**STORIES FOR MY CHILDREN (Back)**

**EXPERIENCES TEACHING**

Will things never change? When I taught math in "antiquity" I taught, among other class, a class on the slid rule. Many outside the colleges felt it was not a good thing as it hindered the students development and ability to think. In fact one time I took a slide rule to a test for a electrical licence and was told it could not be used, as it had all the answers on it. My response was yes, but you find them. And as you all know it was widely used by engineers and did not hinder their math. Then near the end of my teaching days calculates started to come out (very expensive and were only able to add, subtract, multiply and divide, but did that well and were better than a mechanical adding machine). Soon the calculators were adding all the other math functions and slide rules were a thing of the past. It would be hard to even find one today. I was asked if I could do anything for high school students that were found to be retarded in math. I evaluated them and found they were not dumb, but had trouble learning the addition and multiplication tables. Because of this they had mental blocks toward anything mathematical and these blocks were reinforced by every teacher insisting on them memorizing the math tables. Some to the point that they would punish there students for using their fingers, as if that was not a good memory assistant. Somehow we had, and have, the idea that is something magical or mysterious about the Math
tables and surround them with an importance far greater than they deserve. In the days before the
ten digit number system they were a must, did you ever try to multiply MCMXXII times XCVII. As every problem had to have a table
there were too many tables in those days to make it possible to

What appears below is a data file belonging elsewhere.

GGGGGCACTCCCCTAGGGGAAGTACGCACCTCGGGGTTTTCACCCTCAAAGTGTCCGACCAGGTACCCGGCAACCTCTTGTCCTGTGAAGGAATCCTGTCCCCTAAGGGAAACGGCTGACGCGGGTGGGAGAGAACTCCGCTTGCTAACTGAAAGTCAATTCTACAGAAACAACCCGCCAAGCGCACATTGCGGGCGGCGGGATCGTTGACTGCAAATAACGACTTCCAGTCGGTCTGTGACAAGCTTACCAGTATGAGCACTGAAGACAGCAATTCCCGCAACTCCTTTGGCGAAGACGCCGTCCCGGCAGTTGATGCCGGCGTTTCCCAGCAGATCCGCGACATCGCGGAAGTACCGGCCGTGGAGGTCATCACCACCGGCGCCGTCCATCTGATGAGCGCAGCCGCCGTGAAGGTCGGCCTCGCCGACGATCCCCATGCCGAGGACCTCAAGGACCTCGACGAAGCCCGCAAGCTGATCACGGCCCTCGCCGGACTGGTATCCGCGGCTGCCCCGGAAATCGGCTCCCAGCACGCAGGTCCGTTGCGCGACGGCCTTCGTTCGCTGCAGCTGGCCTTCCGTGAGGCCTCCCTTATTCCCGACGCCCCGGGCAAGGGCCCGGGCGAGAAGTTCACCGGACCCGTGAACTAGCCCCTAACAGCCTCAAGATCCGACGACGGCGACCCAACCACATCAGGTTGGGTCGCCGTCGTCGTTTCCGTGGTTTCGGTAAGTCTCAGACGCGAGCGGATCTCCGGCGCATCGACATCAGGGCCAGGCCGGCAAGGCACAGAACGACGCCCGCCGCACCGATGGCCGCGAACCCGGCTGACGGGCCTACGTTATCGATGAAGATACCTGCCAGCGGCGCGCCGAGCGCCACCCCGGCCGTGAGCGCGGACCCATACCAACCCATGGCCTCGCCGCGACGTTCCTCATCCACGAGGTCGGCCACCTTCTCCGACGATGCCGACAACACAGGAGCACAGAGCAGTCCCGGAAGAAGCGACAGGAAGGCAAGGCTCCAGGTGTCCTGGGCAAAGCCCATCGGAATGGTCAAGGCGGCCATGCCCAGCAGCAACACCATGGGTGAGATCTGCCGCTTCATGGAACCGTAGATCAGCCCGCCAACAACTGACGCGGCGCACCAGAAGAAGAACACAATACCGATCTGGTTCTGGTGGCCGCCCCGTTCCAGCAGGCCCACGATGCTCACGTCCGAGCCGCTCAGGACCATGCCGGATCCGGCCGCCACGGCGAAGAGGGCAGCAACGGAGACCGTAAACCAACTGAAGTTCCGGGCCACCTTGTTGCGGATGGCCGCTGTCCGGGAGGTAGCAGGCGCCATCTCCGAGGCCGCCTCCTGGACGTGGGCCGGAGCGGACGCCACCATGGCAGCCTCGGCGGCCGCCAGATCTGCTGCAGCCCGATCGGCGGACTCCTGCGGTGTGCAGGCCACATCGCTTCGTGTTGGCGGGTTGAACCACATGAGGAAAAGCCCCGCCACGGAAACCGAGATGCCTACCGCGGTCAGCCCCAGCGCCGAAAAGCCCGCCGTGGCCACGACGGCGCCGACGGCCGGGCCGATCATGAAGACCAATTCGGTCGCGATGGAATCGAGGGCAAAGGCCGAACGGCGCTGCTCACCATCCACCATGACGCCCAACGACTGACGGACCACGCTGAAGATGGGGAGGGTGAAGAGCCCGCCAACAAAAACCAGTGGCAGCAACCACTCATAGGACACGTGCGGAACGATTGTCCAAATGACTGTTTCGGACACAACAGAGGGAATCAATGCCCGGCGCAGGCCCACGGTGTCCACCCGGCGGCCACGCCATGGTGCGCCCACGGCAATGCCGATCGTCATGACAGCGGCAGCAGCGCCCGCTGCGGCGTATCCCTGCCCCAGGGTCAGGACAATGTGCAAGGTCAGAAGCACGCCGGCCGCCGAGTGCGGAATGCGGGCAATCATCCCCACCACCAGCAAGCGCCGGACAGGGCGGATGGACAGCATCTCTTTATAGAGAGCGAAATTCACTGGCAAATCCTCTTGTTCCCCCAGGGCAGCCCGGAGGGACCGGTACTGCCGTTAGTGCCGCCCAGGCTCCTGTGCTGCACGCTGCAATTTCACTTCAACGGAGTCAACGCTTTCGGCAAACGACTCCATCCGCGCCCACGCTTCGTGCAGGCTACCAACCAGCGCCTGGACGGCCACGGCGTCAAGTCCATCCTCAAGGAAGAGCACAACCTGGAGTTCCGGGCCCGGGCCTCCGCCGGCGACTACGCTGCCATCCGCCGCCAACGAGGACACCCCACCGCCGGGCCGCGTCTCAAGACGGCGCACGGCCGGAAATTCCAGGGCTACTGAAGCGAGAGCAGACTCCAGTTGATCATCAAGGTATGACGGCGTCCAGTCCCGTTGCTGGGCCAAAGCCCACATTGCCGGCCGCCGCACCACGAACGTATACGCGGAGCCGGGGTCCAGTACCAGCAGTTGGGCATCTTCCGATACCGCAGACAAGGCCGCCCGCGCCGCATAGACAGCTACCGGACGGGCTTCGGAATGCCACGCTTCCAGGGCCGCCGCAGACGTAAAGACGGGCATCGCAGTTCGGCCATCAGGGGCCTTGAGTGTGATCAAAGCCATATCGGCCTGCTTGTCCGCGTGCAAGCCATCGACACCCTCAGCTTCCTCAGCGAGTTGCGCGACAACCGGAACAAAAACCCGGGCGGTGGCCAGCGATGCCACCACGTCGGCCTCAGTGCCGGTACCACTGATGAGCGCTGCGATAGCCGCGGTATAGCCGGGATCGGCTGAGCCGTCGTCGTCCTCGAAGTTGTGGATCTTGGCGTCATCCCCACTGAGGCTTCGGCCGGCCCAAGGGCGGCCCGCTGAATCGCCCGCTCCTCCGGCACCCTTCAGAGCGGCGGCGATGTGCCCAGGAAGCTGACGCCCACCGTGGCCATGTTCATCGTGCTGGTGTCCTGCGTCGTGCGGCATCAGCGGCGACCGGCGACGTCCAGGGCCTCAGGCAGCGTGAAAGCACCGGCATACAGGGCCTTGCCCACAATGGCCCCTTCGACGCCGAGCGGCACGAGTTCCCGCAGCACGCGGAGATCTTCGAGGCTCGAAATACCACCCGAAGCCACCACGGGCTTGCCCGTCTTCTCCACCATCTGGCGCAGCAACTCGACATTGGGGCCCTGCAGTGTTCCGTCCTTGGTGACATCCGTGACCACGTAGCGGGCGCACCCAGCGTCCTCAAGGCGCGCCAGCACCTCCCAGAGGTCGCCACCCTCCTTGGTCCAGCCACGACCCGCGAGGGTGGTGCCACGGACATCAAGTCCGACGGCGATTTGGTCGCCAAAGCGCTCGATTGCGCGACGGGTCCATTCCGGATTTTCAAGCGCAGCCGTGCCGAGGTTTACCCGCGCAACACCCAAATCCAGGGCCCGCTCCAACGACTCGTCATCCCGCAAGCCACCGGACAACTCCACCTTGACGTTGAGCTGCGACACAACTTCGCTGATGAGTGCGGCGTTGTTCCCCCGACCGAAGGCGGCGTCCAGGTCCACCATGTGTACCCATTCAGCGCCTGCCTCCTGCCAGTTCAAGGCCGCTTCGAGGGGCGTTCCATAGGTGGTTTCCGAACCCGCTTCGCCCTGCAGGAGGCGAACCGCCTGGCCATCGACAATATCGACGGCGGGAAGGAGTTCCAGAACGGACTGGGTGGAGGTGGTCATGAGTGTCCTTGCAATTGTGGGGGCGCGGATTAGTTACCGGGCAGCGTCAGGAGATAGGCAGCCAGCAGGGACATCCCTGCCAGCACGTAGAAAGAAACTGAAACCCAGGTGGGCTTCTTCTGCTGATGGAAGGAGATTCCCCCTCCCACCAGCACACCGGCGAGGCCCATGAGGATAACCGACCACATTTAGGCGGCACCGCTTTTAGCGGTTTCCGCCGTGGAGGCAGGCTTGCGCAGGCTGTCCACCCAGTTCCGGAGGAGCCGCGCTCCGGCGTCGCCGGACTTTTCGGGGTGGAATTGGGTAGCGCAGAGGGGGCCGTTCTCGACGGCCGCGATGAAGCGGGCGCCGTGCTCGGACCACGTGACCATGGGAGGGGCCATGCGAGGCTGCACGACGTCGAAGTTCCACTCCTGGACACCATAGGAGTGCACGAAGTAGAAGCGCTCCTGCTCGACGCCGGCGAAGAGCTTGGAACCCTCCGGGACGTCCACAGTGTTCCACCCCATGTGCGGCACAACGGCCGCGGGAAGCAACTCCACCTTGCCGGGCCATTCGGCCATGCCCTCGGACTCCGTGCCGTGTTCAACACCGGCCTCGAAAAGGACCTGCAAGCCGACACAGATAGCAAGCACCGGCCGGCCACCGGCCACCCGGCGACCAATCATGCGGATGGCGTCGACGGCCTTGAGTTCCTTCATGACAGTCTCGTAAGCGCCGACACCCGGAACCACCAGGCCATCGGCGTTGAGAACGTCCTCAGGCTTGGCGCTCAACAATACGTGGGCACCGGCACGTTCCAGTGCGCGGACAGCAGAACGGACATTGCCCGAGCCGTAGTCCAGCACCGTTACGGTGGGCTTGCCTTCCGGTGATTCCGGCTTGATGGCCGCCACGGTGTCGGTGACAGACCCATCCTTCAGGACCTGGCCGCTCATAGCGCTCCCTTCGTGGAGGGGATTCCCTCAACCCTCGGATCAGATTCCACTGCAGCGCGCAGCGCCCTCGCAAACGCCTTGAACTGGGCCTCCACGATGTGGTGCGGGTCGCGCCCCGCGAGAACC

memorize them all, so books were kept for that purpose.
I had about 30 of the students that seemed to have mental blocks bused to the college every day for a one hour class and the first rule was they had to use the calculators to work all problems. Even if they knew the answer they had to use the calculator. Hopping to brake the mental block by removing its cause. I received a lot of heat for this by the math department as "it watered down math and weakened the students". They had to pay their dues and learn the old way even if it meant they never learned. The result of this approach was that in one semester most of them were working math at the highschool level as well as other highschool students. Some had overcome their problem with the math tables (which, after all, are just pure memory) and were asking to drop the calculators unless they got stuck. So in the second semester I made the calculators optional. Some never got away from the calculator, but all were working math at about the same proficiency as other highschool students. But! Despite the fact that they had to admit that the class was a success the math department voted against continuing it as they felt it was wrong to allow students to use a calculator. Today students are forced to learn to use the calculator in their math classes. The calculator
removes so much drudgery and time-consuming memory drills from the learning of math and
the student's mind is free to do the real math- We had the same problem when computers first came out, but fortunately they are now in almost every classroom. |